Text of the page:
But the Welsh Government had called for measures including increasing welfare benefits, a windfall tax on big energy companies, and introducing a low income energy tariff to better target support to lower-income households.
Despite the OBR almost doubling its inflation forecast to 7.4% from 4% for this year, the Chancellor limited the uplift in benefits to just 3.1% – after a below inflation increase of 0.5% last year.
Rebecca Evans, Minister for Finance and Local Government, said: “People will be right to feel let down by today’s threadbare statement. Bills are rising rapidly and disposable income is falling, but there is not enough in today’s statement that recognises the struggle many are facing.
“It’s an ideological, regressive statement from the Chancellor that lacks practical measures to help those who need help the most – there is nothing for those who cannot work and those on lower incomes.
“The UK Government has squandered the opportunity to provide meaningful support. It exposes an out-of-touch Chancellor and exacerbates the fairness gap running through Westminster’s lacklustre approach to the cost of living crisis.”
Wales First Minister Mark Drakeford added: “This Spring Statement lets down people already struggling with the rising cost of living. Bills are rising rapidly and disposable income is falling. UK Government has wasted the opportunity to provide meaningful support and practical measures to help those who need it the most.”
But the UK Government’s Secretary of State for Wales Simon Hart said the announcement “tackles the huge challenges facing Wales and the rest of the UK, with a package of support to ease the pressures everyone is experiencing around the rising cost of living”.
“The war in Ukraine has now brought new challenges, but today’s measures show that we are continuing to build a stronger and more secure economy for the whole of the United Kingdom.”
The Welsh Liberal Democrats accused Welsh Conservative MPs and MSs of “utterly failing” to make their voices heard in government.
Welsh Liberal Democrat Leader Jane Dodds MS said the announcement contained nothing of significance to help people in rural areas deal with the cost of living crisis, particularly the “extortionate costs” of heating faced by those living in rural Wales.
“Today the Chancellor has given rural regions nothing to help them cope with the crisis my residents are facing in being able to heat their homes,” she said.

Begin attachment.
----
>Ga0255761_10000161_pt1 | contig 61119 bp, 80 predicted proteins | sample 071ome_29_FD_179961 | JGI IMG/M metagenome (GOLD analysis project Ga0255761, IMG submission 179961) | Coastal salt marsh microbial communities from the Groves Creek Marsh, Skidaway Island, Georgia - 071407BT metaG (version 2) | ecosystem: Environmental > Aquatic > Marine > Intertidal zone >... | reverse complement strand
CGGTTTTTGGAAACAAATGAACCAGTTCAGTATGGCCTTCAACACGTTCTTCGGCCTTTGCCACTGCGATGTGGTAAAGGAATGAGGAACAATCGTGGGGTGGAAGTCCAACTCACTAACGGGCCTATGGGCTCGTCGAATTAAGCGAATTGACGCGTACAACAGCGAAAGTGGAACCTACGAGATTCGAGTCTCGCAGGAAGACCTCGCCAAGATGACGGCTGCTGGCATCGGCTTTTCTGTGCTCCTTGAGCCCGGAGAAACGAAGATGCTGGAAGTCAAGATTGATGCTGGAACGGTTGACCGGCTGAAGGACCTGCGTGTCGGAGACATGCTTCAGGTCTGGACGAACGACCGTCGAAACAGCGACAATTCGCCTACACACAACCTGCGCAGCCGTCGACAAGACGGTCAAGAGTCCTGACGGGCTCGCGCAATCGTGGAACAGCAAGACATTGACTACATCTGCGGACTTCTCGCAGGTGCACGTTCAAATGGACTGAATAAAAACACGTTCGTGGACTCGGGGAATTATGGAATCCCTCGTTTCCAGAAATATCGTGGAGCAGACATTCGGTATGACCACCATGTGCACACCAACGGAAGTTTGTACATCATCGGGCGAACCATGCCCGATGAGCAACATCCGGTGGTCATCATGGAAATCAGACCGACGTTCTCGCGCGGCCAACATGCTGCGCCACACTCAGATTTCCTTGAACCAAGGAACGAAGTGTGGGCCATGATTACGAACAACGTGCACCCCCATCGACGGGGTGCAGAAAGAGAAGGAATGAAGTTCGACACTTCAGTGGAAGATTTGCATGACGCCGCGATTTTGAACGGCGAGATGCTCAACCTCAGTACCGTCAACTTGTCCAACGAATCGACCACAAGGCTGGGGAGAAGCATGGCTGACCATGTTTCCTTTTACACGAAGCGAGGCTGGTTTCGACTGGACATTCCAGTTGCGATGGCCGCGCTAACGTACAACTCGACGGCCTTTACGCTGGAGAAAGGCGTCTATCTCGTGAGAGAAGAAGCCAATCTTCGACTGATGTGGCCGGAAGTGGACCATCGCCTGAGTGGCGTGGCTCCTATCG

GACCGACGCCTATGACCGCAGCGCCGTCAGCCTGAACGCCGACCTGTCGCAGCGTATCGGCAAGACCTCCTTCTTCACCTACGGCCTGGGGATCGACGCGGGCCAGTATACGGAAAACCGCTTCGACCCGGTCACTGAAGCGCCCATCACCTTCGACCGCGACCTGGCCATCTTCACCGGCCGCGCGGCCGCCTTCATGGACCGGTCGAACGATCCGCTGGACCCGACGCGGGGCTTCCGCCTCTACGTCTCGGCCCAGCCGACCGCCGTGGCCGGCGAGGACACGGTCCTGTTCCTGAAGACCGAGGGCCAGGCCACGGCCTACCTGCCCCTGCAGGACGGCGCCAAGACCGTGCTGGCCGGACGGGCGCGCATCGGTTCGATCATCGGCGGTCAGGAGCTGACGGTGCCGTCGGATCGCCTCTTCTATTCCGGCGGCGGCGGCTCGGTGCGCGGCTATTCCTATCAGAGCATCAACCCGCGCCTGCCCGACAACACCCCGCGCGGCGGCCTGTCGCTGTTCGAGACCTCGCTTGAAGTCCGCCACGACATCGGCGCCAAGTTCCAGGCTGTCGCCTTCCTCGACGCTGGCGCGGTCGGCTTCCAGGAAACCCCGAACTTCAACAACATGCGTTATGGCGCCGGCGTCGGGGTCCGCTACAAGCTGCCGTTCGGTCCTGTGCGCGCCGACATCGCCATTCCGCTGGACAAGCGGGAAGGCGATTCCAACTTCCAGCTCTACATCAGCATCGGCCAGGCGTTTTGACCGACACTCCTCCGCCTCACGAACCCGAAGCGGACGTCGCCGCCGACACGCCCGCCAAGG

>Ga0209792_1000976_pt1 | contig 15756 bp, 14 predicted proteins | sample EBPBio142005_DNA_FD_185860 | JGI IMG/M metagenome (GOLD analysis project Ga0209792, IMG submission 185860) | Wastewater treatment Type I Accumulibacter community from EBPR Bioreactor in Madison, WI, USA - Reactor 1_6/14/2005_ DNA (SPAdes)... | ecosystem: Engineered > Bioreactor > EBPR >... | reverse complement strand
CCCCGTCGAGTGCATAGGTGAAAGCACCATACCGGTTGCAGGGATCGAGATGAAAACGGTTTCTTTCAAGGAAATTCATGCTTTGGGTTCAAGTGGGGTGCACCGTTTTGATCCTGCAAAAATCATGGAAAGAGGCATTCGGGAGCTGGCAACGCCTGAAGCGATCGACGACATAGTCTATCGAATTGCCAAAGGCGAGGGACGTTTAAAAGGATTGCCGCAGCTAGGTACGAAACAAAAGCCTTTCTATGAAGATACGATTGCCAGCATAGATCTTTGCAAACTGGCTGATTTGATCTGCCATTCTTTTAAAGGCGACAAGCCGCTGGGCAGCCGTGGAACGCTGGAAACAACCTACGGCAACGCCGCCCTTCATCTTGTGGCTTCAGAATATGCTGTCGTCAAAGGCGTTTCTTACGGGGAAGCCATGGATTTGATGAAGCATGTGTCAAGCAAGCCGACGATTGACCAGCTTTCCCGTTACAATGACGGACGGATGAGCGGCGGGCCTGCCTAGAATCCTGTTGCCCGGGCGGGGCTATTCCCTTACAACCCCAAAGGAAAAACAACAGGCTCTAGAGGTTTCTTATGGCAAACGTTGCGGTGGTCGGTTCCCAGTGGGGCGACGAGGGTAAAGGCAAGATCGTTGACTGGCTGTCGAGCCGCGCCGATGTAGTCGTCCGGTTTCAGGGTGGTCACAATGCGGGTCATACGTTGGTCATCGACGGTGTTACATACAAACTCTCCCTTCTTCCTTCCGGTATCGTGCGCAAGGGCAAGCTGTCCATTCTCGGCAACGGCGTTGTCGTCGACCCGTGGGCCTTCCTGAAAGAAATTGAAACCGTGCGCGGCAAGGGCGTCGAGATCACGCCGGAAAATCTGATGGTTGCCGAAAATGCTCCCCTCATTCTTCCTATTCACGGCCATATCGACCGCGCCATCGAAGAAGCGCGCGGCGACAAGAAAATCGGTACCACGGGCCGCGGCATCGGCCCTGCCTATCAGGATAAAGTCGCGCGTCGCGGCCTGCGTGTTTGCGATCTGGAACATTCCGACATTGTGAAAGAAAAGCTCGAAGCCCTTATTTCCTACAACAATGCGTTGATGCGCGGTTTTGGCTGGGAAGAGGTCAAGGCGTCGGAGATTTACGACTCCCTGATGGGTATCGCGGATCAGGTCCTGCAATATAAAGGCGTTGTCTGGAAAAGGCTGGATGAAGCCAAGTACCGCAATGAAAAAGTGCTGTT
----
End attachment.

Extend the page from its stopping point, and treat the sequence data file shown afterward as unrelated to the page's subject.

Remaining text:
“Welsh Conservative MPs are clearly failing to influence the Chancellor despite almost exclusively representing rural parts of Wales.
“The cut to fuel duty is welcome, but only will take between £2-£3 off filling your car. It alone does not rise to the occasion. What we would have liked to have seen was the rural fuel duty relief scheme expanded to parts of Wales like Ceredigion, Powys and Gwynedd. We have been calling for this since 2015, but have been blocked by the Conservatives at every point.
“More importantly, the Chancellor has refused to introduce a windfall tax on oil and gas companies that we would want to use to double and expand the warm homes discount. Oil and gas companies are making record-breaking profits while the rest of us are suffering.
“This is especially true in Mid & West Wales where in some counties up to 23% of households live in fuel poverty.
“Finally, the Chancellor made no announcement to protect those reliant on heating oil and LPG. With large numbers of households across rural Wales off the national gas grid, the bare minimum the Government could have announced was a plan to include oil and LPG into the energy price cap or to implement an automatic fuel duty rebate if the price of heating oil reaches over certain levels.
“This spring statement has made it abundantly clear that Welsh Conservative MPs are failing to make their rural constituents’ voices heard in an increasingly London and southeast centric Government.”
Support our Nation today
For the price of a cup of coffee a month you can help us create an independent, not-for-profit, national news service for the people of Wales, by the people of Wales.